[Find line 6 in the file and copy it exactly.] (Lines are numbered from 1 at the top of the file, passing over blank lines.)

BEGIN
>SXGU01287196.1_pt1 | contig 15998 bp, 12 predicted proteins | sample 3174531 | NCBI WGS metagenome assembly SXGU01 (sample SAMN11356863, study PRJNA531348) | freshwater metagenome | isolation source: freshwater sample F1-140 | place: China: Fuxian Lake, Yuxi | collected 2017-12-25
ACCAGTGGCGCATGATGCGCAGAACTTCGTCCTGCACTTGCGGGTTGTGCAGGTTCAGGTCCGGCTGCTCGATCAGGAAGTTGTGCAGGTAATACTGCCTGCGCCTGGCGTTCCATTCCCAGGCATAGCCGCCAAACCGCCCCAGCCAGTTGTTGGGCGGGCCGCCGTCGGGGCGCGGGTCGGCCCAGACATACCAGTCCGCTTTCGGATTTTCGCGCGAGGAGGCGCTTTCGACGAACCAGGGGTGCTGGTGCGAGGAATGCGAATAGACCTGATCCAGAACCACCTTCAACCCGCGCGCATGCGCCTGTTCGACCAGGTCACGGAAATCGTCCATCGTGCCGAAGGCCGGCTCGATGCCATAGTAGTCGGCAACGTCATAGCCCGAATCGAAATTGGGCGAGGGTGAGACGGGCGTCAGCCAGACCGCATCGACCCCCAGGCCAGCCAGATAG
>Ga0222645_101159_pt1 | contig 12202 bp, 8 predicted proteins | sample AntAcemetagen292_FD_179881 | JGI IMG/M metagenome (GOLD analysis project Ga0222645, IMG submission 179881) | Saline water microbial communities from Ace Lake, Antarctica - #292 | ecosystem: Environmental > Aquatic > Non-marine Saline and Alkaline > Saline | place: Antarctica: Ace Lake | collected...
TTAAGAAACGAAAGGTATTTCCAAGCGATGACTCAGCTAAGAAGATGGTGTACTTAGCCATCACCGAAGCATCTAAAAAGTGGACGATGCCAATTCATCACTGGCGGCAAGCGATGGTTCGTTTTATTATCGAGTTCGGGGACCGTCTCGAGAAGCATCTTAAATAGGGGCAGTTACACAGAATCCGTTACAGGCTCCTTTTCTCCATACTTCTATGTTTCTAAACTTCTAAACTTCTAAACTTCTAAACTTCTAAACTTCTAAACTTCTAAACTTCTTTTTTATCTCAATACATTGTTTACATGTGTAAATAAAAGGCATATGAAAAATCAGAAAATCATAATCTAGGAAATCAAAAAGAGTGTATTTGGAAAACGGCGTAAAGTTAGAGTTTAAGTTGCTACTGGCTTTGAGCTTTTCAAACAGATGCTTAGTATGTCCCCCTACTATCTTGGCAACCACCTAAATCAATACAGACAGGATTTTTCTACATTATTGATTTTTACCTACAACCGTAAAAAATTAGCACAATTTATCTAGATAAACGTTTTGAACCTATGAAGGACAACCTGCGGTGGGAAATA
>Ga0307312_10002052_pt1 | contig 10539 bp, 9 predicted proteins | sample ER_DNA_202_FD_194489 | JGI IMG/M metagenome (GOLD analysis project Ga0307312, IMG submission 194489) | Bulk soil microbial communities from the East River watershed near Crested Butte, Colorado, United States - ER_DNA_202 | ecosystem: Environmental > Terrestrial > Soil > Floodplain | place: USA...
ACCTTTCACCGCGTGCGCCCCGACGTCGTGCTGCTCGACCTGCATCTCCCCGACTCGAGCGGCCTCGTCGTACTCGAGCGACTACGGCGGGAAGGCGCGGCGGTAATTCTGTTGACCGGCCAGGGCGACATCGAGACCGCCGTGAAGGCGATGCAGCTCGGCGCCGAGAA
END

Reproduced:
ACCTTTCACCGCGTGCGCCCCGACGTCGTGCTGCTCGACCTGCATCTCCCCGACTCGAGCGGCCTCGTCGTACTCGAGCGACTACGGCGGGAAGGCGCGGCGGTAATTCTGTTGACCGGCCAGGGCGACATCGAGACCGCCGTGAAGGCGATGCAGCTCGGCGCCGAGAA